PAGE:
Regardless of the skills you decide to develop, there are a ton of outlets – many of them free – that you can tap into to increase your knowledge. For example, you can sign up for a continuing education course or certification program at a local college, take advantage of training programs offered by your employer, check out tutorials on YouTube, or hire a tutor who can help you build an expertise in a specific skill area.
"Professional development is no longer top-down, company-hosted, but bottom-up, employee-driven," said Laura Handrick, HR writer for Fit Small Business. "Figure out what you need and want to learn, and learn it online."
If you want to grow professionally, you need to make a commitment to attend networking events or join professional organizations related to your field or the industry you are interested in entering.
"It is not uncommon to neglect your network unless you are searching for a new job, but the best time to network is before you need it," said Michelle Prince, senior vice president and global head of learning and development for Randstad.
You will encounter fresh perspectives and insight by attending conferences, trade shows, or simply building relationships with employees from other departments at work. However, Prince advises that you use your time wisely at these events by networking with a purpose.
"Be cognizant not to go just to score a lead for a new job," she said. "Rather, attend with a desire to learn and meet others. Consider how you can be of service ... You never know where that new connection could lead."
According to Harrison Brady, a communications specialist with Frontier Communications, you can be even more strategic with your networking efforts by identifying influencers in your industry and using LinkedIn and Twitter to reach out to them and ask for their advice or guidance.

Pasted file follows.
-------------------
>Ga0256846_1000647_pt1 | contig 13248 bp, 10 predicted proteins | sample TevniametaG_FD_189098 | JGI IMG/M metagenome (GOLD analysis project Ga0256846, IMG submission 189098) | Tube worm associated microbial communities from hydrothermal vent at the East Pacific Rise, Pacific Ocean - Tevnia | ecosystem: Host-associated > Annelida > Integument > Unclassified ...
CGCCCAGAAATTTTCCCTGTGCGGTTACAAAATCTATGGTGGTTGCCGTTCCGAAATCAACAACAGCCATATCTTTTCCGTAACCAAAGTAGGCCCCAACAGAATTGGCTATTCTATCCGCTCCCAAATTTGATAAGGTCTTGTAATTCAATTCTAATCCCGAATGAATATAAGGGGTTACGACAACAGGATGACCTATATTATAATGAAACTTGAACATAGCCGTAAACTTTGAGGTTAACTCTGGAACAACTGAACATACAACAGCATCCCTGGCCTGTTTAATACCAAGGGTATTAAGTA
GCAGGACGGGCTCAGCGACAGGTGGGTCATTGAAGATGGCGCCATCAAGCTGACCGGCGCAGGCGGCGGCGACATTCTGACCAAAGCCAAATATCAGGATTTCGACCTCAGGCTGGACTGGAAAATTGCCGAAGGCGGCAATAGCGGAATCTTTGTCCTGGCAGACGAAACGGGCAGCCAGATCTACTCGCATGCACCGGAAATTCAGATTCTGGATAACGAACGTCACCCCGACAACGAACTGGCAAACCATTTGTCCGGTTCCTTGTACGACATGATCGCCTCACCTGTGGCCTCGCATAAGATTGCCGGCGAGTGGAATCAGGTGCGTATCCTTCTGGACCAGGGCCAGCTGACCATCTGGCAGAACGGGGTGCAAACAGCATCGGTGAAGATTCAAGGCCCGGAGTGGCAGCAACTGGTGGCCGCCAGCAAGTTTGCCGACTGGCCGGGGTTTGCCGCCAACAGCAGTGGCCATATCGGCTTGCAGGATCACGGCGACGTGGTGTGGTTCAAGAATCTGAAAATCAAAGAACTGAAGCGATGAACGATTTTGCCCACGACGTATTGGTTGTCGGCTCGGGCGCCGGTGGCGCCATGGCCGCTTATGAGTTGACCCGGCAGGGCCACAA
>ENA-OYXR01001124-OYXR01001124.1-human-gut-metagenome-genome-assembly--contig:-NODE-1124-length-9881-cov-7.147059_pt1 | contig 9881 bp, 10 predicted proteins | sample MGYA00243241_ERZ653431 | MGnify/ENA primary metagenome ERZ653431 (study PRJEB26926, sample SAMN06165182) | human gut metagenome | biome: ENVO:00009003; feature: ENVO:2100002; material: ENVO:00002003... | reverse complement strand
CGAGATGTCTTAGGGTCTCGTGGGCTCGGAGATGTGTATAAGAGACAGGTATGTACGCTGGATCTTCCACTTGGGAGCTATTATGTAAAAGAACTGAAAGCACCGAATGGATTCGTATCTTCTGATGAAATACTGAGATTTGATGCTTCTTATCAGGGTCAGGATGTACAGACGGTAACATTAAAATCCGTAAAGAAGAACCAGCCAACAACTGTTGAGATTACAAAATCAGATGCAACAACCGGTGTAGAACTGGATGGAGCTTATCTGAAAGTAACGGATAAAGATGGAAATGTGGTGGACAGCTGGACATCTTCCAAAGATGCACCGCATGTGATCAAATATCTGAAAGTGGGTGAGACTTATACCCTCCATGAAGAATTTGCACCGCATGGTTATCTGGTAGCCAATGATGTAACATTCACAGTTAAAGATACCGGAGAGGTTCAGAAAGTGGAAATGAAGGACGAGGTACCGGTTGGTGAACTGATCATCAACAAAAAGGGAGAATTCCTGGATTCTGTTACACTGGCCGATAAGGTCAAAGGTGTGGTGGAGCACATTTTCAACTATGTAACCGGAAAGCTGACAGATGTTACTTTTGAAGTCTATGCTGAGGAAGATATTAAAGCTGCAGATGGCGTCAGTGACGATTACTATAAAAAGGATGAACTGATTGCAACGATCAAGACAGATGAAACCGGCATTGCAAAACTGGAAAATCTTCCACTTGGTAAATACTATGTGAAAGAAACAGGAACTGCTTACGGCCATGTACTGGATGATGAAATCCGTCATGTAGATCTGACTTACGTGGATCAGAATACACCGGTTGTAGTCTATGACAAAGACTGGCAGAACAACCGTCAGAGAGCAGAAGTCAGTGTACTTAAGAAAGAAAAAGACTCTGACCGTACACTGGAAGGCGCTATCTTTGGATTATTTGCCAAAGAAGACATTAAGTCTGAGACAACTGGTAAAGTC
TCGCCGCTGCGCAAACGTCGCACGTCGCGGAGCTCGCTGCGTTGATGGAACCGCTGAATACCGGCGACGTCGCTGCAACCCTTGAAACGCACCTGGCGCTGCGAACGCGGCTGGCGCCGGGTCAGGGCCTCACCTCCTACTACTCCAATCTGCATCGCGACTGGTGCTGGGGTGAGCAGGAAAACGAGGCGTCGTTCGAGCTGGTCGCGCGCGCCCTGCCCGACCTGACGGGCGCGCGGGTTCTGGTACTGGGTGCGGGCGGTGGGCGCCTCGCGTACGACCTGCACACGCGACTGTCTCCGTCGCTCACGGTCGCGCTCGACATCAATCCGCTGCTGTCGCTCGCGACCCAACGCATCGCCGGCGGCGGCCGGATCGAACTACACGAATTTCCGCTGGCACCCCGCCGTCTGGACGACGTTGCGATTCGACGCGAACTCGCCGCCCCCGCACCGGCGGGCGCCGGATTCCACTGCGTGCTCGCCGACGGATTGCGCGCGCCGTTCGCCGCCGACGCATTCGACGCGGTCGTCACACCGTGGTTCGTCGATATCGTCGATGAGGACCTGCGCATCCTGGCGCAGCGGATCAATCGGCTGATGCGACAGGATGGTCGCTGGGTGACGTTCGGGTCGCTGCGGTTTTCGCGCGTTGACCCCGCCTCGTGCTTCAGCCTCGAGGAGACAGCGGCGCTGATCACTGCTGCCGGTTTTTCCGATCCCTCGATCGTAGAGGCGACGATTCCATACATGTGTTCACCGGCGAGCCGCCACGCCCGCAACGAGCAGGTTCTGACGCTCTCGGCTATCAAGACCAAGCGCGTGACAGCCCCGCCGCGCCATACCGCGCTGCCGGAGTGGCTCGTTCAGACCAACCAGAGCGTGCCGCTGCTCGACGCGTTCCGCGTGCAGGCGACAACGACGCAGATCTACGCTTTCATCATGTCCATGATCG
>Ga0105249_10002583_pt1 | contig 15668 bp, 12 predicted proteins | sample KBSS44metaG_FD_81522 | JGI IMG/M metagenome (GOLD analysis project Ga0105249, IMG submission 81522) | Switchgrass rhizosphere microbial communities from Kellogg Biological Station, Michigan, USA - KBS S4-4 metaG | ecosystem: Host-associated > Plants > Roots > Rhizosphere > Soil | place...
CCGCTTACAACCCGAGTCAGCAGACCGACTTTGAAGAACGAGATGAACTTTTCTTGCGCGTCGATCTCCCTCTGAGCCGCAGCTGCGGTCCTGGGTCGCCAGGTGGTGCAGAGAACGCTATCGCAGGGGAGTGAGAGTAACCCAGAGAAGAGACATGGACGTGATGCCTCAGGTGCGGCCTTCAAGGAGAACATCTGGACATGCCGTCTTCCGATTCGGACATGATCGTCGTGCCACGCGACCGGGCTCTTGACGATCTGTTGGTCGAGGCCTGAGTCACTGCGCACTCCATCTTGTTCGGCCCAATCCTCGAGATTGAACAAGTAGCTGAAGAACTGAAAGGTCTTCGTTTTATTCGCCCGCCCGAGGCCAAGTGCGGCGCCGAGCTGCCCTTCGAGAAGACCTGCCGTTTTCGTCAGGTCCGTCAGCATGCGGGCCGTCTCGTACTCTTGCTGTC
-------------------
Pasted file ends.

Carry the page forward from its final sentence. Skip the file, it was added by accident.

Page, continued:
"If you explain that you're trying to build yourself up in the industry, most of the time they will be more than happy to point you in the right direction," said Brady.
Take on a side gig
If you are curious about running your own business or want to see if an opportunity is a good fit before fully committing to it, turn it into a side gig. This is a way to test the waters without quitting your day job.
"If you are a finance person and you think you want to be baker, don't quit your job and buy a bakery. Start with renting out a kitchen on Friday nights and hitting the farmers' market on the weekend," said McClellan.
From there, she said, you can decide if you want to grow it into a full-time career.
Another option is to freelance with other employers during your free time. Freelancing can help you gain new experiences, form new contacts and earn extra income.
"It can also lead to a full-time position in some cases because the employer will become familiar with your work," said Moore.
Freelancing is also an excellent way to build yourself up as a person of authority in a particular topic or field, according to Nate Masterson, marketing manager for Maple Holistics. When someone Googles your name and sees the kind of work you've produced, it goes a long way toward gaining their trust and their business, he said.
"By using your skills and expertise to help businesses on the side and in your free time, you can build up some excellent reviews on your LinkedIn, other social media profiles and even on your clients' company pages," Masterson added.
Volunteering, while intrinsically worthwhile on its own, also can provide an opportunity to polish your personal brand and help you make valuable connections.
"Identify organizations that coincide with your personal values or your intended career path so the effort has a heightened meaning to you," said Prince.
Volunteering comes in all shapes and sizes – from one-time charity events to well-established non-profits – and allows for all sorts of interests and schedules. From handing out food at a shelter to writing briefs for a legal aid service, there is a need and a place for people with all sorts of skills.
Those who remain open to what the experience can bring may be rewarded with new opportunities.
"You never know," said Prince. "You may end up working on a project with a leader in your field, or you'll gain skills that you can later transfer into leadership roles."